Moelnlycke Health Care AB, the Swedish maker of wound-care products, raised 1.1 billion euros ($1.5 billion) of loans to refinance its debt with the backing of owner Investor AB.
Moelnlycke got the senior debt after Investor AB increased its equity in the company by 544 million euros, according to a statement from its owner. The funds included 225 million euros relating to Moelnlycke’s mezzanine debt and the remainder is “new cash”.
The new loan financing comprises a 300 million-euro term loan A, a 600 million-euro term loan B and a 200 million-euro credit line, according to two people with knowledge of the transaction, who asked not to be named as the terms are private. Barclays Plc, BNP Paribas SA, DNB ASA, Goldman Sachs Group Inc., ING Groep NV, Nordea Bank AB, SEB AG and Swedbank AB provided the debt, the people said.
Magnus Dalhammar, Investor AB’s head of investor relations, declined to comment on the debt structure.
Moelnlycke raised about 2 billion euros of leveraged loans in 2007, the first portions of which were due to mature next year, according to data compiled by Bloomberg. Investor AB said in April it planned to refinance Moelnlycke this year and targeted an investment-grade rating for the business.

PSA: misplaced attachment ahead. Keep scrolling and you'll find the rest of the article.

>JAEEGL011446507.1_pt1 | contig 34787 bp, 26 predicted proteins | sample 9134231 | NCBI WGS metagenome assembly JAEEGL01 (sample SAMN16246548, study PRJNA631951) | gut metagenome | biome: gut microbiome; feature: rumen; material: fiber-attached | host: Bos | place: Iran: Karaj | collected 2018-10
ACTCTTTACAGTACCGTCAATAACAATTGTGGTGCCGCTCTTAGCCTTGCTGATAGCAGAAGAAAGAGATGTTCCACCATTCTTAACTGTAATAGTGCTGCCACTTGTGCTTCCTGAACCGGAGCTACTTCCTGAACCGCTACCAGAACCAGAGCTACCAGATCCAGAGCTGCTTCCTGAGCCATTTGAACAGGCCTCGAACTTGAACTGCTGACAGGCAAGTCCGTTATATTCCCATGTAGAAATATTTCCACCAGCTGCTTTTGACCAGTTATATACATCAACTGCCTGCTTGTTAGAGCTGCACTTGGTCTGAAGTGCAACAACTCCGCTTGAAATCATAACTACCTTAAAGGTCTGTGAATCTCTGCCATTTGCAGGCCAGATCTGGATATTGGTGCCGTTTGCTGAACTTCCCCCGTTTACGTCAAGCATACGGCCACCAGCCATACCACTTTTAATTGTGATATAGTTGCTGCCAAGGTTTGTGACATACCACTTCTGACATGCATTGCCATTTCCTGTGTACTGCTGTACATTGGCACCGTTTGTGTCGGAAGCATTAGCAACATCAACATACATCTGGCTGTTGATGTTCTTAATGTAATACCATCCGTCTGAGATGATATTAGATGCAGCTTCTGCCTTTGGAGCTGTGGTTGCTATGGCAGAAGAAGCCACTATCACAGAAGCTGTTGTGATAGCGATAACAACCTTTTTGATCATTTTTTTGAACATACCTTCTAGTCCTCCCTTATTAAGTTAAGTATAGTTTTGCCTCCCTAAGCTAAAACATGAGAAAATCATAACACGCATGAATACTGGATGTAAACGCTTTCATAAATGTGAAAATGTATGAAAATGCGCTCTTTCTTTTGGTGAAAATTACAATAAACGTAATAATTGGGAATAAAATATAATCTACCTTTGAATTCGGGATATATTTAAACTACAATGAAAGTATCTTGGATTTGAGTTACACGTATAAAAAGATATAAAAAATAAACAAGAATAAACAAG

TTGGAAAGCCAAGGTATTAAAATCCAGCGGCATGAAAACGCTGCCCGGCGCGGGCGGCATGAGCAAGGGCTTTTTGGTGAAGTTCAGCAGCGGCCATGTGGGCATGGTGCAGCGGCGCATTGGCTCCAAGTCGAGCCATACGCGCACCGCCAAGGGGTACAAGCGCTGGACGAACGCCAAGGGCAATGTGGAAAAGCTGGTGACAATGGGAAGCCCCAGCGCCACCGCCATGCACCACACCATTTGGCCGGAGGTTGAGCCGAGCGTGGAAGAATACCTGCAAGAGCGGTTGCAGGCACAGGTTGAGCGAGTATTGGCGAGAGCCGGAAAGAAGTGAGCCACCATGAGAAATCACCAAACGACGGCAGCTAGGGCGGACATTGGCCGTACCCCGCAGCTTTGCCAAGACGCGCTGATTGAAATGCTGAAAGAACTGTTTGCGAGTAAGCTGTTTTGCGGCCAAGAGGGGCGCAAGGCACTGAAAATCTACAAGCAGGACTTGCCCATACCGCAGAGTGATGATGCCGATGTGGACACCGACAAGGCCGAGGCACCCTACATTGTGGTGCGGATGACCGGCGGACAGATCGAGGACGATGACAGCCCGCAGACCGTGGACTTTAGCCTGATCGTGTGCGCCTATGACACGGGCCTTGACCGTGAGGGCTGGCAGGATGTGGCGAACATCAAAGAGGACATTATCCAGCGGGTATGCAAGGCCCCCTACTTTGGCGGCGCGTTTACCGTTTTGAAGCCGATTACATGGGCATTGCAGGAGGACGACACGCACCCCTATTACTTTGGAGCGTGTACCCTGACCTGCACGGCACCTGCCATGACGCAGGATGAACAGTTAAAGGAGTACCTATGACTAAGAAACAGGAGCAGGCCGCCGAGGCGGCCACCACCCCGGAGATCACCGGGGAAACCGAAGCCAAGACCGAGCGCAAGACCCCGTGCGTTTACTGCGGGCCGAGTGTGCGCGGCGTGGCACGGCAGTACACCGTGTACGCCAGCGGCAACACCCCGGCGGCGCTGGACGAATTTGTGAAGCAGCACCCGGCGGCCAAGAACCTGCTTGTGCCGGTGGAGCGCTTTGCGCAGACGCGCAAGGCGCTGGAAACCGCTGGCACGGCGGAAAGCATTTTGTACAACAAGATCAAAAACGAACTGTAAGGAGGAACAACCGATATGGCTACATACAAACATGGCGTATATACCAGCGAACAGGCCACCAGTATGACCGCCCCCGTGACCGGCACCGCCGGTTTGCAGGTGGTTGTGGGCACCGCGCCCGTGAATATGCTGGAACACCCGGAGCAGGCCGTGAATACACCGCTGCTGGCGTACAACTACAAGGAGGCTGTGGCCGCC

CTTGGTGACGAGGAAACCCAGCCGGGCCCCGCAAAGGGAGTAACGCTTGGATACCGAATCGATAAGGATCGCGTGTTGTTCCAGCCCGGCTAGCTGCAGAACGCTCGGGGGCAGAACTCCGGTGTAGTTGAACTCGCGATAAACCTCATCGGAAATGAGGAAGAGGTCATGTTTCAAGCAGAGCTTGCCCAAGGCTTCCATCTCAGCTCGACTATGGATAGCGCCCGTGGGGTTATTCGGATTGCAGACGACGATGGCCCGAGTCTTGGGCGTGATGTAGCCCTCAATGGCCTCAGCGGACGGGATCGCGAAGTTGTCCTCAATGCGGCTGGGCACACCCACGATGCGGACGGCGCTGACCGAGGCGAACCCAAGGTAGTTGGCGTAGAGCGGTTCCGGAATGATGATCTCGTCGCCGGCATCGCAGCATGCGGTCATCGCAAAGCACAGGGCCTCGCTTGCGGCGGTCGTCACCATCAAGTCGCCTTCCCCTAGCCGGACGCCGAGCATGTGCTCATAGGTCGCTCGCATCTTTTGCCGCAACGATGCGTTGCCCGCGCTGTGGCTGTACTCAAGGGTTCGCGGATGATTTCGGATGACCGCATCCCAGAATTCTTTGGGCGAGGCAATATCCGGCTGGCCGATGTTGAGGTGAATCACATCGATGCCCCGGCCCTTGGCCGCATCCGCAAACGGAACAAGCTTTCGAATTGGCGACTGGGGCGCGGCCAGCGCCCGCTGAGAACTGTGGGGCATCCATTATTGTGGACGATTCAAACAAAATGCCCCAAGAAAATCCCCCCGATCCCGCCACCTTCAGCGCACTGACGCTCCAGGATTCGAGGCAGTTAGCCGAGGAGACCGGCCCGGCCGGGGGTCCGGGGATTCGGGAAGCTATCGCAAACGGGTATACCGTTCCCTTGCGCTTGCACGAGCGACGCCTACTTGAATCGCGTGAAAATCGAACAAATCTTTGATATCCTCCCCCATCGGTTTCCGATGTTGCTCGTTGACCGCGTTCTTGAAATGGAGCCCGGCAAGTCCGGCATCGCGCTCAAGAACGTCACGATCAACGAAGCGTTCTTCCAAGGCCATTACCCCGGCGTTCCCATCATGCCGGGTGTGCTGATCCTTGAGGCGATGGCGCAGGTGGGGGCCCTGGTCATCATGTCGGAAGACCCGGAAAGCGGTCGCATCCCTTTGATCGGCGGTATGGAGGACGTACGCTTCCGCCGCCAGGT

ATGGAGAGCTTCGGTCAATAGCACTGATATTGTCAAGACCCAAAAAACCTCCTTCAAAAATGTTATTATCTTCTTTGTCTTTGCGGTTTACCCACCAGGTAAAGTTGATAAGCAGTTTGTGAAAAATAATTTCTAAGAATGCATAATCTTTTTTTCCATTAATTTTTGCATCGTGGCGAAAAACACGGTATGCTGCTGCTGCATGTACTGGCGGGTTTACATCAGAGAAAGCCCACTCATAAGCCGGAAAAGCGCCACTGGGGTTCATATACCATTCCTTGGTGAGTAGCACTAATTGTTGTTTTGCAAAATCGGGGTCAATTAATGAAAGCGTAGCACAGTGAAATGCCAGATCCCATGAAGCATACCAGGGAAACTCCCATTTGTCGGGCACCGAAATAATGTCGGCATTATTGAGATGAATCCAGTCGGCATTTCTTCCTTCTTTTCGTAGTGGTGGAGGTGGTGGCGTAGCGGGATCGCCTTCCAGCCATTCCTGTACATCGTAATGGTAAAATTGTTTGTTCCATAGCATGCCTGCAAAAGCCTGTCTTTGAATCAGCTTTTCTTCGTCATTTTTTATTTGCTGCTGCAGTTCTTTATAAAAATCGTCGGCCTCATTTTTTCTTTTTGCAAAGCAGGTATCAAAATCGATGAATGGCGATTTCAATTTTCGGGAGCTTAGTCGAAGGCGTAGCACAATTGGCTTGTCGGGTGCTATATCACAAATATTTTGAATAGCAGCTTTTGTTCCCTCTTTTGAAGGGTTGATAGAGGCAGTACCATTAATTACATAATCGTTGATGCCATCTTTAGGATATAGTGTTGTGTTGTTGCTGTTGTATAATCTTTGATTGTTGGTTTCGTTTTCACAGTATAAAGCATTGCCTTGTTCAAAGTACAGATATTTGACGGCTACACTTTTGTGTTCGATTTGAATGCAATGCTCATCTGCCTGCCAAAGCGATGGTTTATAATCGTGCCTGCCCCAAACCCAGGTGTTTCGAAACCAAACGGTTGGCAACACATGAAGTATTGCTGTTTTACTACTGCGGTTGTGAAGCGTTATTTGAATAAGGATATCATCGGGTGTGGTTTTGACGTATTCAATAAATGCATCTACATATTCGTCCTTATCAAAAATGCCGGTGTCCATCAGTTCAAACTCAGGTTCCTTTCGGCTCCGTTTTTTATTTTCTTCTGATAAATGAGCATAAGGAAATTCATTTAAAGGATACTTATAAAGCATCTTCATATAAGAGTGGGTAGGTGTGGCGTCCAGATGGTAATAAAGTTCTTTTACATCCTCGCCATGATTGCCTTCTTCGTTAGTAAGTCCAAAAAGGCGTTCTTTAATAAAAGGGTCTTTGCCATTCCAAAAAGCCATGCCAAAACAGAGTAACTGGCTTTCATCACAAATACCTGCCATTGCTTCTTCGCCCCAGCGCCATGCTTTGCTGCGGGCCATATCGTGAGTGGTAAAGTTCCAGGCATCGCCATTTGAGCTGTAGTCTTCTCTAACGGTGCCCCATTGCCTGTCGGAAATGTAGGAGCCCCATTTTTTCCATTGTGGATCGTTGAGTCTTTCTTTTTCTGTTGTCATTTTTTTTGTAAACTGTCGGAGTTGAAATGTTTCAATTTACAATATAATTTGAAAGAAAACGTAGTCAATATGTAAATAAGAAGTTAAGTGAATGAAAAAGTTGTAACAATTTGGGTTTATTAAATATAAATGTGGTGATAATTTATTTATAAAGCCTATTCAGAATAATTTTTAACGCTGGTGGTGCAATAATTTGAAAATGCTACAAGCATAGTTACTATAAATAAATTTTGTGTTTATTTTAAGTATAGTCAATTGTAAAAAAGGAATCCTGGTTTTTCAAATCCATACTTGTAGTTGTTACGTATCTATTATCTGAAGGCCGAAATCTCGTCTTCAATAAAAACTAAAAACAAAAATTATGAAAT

Including the refinancing, the wound-care firm’s net debt would have been 814 million euros at the end of June, according to today’s statement. Its leverage, the ratio of net debt to earnings before interest, taxes, depreciation and amortization ratio, would be 2.5 times.
Moelnlycke’s net debt was 1.36 billion euros at the end of June and its Ebitda for the previous 12 months was 330 million euros, Investor AB said in a July report. Investor AB, the Wallenberg family’s publicly traded holding company, owned about 2 billion Swedish kronor ($309 million) of Moelnlycke’s mezzanine debt and 98 percent of its shares, it said at the time.
Investor AB and Morgan Stanley acquired Moelnlycke from Apax Partners LLP in 2007 in a deal valuing the business at about 2.9 billion euros. In 2010 Investor paid 510 million euros to buy a 34 percent stake owned by Morgan Stanley.